August 19: Spencer Fullerton Baird (1887)

In 1878, the Smithsonian Board of Regents unanimously elected Spencer F. Baird as the second Secretary of the Institution following the death of Secretary Joseph Henry. Baird had joined the institution in 1850 as its first curator. As Secretary, Baird carefully oversaw construction of the U.S. National Museum, which opened in 1881. A culmination of Baird’s lifelong dream, the new museum provided large exhibit spaces with both natural and electric light. Also during his tenure, Smithsonian taxidermists began to keep live animals behind the Castle as models for their exhibit specimens. These soon became a popular attraction for young visitors, and led to the creation of the National Zoological Park. The Bureau of American Ethnology was also created under Baird to document Native American cultures.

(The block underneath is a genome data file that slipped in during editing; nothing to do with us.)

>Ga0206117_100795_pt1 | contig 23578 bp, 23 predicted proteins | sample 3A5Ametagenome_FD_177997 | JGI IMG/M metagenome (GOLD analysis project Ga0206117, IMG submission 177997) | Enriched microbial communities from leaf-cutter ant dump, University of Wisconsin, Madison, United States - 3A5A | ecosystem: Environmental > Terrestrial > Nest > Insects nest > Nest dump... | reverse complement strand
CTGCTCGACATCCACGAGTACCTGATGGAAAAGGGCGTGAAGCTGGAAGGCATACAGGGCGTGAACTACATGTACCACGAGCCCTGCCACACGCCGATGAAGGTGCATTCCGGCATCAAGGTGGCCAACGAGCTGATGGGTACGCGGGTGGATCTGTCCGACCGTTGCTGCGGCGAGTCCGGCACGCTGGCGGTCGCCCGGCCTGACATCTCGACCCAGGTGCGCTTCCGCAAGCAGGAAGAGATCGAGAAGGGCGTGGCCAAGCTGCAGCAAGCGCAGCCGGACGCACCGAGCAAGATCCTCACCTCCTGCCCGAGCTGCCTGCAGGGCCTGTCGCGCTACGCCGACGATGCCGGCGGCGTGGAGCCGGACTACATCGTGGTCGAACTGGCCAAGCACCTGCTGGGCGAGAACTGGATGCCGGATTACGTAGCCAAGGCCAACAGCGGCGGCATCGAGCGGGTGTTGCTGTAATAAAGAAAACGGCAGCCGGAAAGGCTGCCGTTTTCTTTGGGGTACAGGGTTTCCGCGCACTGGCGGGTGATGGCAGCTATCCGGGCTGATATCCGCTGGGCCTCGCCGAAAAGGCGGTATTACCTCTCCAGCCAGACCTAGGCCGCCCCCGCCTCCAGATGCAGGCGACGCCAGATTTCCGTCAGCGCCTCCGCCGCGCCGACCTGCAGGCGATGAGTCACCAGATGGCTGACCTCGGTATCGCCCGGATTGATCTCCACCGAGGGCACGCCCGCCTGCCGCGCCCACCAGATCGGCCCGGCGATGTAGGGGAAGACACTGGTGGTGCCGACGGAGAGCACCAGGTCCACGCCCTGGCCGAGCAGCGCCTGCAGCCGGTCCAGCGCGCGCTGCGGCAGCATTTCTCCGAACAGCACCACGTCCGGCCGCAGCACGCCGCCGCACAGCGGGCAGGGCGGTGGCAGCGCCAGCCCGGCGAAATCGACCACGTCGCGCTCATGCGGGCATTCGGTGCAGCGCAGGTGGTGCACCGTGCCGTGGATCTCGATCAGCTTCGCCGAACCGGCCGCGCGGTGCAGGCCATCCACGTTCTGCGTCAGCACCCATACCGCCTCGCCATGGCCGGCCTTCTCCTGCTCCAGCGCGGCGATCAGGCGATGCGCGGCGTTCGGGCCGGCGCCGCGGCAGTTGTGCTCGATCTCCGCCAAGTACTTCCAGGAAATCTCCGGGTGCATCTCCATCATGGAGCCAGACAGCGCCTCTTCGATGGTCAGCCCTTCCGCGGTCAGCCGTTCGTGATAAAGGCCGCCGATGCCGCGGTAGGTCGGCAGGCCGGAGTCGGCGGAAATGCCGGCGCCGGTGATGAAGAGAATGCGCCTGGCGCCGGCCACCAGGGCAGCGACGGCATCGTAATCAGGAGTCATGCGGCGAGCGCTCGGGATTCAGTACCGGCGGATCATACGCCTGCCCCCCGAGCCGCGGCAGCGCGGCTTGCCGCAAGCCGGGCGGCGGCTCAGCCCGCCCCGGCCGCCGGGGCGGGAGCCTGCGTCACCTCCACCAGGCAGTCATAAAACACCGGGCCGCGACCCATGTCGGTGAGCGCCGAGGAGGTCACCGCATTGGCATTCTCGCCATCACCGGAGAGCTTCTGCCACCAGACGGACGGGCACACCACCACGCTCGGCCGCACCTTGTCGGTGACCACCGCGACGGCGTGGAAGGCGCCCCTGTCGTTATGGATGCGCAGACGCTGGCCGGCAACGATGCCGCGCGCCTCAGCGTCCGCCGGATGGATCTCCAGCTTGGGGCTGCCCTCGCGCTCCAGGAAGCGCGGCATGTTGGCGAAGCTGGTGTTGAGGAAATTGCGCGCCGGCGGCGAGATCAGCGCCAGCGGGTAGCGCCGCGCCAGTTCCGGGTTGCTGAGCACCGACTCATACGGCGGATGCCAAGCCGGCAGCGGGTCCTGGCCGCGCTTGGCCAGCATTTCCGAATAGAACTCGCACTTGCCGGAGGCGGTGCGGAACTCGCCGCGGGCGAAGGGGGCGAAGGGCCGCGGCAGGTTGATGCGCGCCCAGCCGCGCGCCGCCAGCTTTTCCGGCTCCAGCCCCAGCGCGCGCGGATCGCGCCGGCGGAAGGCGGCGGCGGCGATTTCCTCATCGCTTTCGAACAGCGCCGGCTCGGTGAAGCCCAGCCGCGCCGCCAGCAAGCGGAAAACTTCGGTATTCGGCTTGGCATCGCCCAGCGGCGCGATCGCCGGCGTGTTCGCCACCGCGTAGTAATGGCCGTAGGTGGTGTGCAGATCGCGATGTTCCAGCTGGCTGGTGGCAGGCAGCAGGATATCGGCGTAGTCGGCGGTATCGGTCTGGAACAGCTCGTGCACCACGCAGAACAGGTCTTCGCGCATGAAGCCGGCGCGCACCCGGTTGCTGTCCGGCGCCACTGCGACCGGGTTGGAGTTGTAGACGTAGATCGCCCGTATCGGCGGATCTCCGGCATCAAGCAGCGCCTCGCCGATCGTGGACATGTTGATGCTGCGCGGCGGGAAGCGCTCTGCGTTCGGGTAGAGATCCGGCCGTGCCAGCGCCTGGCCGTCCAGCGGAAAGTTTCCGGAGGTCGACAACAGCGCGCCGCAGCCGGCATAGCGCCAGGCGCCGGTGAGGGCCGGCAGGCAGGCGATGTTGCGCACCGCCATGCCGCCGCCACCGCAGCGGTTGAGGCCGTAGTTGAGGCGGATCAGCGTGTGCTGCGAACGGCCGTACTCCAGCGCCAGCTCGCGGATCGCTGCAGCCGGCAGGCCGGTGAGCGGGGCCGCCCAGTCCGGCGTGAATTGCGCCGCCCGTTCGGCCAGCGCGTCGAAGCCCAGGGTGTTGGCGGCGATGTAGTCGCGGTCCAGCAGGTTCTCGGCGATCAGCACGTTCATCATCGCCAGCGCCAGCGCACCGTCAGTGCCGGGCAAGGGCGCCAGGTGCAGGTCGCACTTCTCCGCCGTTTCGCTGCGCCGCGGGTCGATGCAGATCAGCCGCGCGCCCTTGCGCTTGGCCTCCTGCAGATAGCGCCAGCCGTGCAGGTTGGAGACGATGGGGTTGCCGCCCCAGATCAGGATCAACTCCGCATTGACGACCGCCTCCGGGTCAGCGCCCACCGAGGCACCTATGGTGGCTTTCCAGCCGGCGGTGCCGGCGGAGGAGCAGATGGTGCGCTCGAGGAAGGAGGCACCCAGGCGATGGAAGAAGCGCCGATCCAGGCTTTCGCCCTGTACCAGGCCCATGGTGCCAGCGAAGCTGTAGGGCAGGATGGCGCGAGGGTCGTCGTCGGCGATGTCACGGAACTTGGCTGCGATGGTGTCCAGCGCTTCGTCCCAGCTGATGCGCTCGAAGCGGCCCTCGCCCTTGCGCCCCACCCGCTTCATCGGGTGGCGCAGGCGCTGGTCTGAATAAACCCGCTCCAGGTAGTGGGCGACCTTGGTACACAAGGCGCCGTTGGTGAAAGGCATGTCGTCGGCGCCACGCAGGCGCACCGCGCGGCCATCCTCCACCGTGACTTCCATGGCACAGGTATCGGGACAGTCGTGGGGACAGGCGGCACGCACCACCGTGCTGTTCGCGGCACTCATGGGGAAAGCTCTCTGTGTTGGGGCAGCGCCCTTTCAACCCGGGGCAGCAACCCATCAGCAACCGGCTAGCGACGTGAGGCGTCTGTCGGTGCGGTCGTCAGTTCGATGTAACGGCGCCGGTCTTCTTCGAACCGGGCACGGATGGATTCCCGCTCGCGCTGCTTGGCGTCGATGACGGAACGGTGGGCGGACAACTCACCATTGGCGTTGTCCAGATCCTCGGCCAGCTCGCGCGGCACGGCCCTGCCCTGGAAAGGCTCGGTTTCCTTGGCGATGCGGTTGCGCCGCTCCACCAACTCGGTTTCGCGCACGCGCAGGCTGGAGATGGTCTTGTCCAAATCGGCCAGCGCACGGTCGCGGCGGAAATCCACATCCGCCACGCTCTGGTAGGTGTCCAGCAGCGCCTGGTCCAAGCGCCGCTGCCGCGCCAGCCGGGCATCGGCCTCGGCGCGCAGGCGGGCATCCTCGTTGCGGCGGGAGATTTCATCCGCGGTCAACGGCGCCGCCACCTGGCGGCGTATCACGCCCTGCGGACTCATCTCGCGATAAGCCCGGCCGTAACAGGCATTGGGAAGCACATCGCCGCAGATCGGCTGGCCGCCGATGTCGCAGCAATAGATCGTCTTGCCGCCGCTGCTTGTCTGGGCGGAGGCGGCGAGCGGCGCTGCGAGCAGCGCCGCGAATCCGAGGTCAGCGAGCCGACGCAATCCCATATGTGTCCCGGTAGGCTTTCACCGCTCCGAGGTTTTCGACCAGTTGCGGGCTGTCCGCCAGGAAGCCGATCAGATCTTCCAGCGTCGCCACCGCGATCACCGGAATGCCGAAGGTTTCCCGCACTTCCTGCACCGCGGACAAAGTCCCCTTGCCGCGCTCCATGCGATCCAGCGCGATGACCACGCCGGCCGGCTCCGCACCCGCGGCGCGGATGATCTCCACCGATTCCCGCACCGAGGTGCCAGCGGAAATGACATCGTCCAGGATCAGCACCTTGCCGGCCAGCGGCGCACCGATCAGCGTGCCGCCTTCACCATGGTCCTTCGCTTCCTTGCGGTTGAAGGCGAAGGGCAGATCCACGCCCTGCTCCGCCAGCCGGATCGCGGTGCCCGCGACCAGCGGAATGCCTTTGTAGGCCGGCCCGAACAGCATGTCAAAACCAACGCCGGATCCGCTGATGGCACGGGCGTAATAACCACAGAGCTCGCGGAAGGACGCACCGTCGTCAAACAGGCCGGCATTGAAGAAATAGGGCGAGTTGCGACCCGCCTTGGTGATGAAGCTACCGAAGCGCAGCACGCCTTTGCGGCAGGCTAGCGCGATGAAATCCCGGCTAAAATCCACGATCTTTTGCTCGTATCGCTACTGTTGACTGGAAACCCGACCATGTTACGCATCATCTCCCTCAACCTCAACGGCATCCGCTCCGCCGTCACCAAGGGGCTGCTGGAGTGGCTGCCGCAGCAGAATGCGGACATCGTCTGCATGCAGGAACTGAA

After Secretary Baird died on August 19, 1887, the U.S. National Museum Building was draped in mourning the following day. During his thirty-seven years at the Institution, he had transformed the U.S. National Museum into the premier museum in the United States, and he trained a cadre of young naturalists who continued his research and collecting. Baird was an exuberant enthusiast who wanted the Institution to play an important role in the lives of all U.S. citizens. His passion for collections and public education altered the previous path of the Institution and brought new meaning to its motto of “the increase and diffusion of knowledge.” Baird’s funeral took place at Epiphany in 1887, followed by his wife’s in 1891 and his daughter’s in 1913.

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